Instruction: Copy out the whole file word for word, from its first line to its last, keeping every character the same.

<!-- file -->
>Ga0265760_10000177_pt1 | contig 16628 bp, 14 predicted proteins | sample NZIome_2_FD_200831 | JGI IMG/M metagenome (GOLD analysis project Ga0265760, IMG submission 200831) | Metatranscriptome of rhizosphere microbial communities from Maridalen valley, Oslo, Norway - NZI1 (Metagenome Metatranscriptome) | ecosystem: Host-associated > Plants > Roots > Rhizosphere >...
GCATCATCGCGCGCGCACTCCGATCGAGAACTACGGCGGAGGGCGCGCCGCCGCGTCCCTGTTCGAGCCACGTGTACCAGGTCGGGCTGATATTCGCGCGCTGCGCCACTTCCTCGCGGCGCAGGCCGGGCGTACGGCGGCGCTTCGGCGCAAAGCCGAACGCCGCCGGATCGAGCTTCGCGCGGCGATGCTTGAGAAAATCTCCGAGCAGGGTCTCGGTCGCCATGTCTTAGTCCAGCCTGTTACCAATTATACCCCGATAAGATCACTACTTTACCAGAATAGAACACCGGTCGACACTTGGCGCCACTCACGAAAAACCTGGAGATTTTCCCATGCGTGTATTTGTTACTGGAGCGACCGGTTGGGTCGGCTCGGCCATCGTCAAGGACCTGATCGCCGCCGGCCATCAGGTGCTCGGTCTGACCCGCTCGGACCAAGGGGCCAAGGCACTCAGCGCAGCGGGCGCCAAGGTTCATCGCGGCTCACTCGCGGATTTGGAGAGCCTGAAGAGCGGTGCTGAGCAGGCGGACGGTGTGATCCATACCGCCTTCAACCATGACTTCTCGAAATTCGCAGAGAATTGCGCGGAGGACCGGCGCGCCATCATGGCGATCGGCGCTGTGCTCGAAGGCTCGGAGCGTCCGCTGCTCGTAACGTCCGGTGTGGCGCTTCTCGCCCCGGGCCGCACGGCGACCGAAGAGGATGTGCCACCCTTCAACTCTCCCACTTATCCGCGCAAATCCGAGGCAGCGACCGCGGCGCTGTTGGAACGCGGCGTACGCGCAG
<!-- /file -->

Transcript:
>Ga0265760_10000177_pt1 | contig 16628 bp, 14 predicted proteins | sample NZIome_2_FD_200831 | JGI IMG/M metagenome (GOLD analysis project Ga0265760, IMG submission 200831) | Metatranscriptome of rhizosphere microbial communities from Maridalen valley, Oslo, Norway - NZI1 (Metagenome Metatranscriptome) | ecosystem: Host-associated > Plants > Roots > Rhizosphere >...
GCATCATCGCGCGCGCACTCCGATCGAGAACTACGGCGGAGGGCGCGCCGCCGCGTCCCTGTTCGAGCCACGTGTACCAGGTCGGGCTGATATTCGCGCGCTGCGCCACTTCCTCGCGGCGCAGGCCGGGCGTACGGCGGCGCTTCGGCGCAAAGCCGAACGCCGCCGGATCGAGCTTCGCGCGGCGATGCTTGAGAAAATCTCCGAGCAGGGTCTCGGTCGCCATGTCTTAGTCCAGCCTGTTACCAATTATACCCCGATAAGATCACTACTTTACCAGAATAGAACACCGGTCGACACTTGGCGCCACTCACGAAAAACCTGGAGATTTTCCCATGCGTGTATTTGTTACTGGAGCGACCGGTTGGGTCGGCTCGGCCATCGTCAAGGACCTGATCGCCGCCGGCCATCAGGTGCTCGGTCTGACCCGCTCGGACCAAGGGGCCAAGGCACTCAGCGCAGCGGGCGCCAAGGTTCATCGCGGCTCACTCGCGGATTTGGAGAGCCTGAAGAGCGGTGCTGAGCAGGCGGACGGTGTGATCCATACCGCCTTCAACCATGACTTCTCGAAATTCGCAGAGAATTGCGCGGAGGACCGGCGCGCCATCATGGCGATCGGCGCTGTGCTCGAAGGCTCGGAGCGTCCGCTGCTCGTAACGTCCGGTGTGGCGCTTCTCGCCCCGGGCCGCACGGCGACCGAAGAGGATGTGCCACCCTTCAACTCTCCCACTTATCCGCGCAAATCCGAGGCAGCGACCGCGGCGCTGTTGGAACGCGGCGTACGCGCAG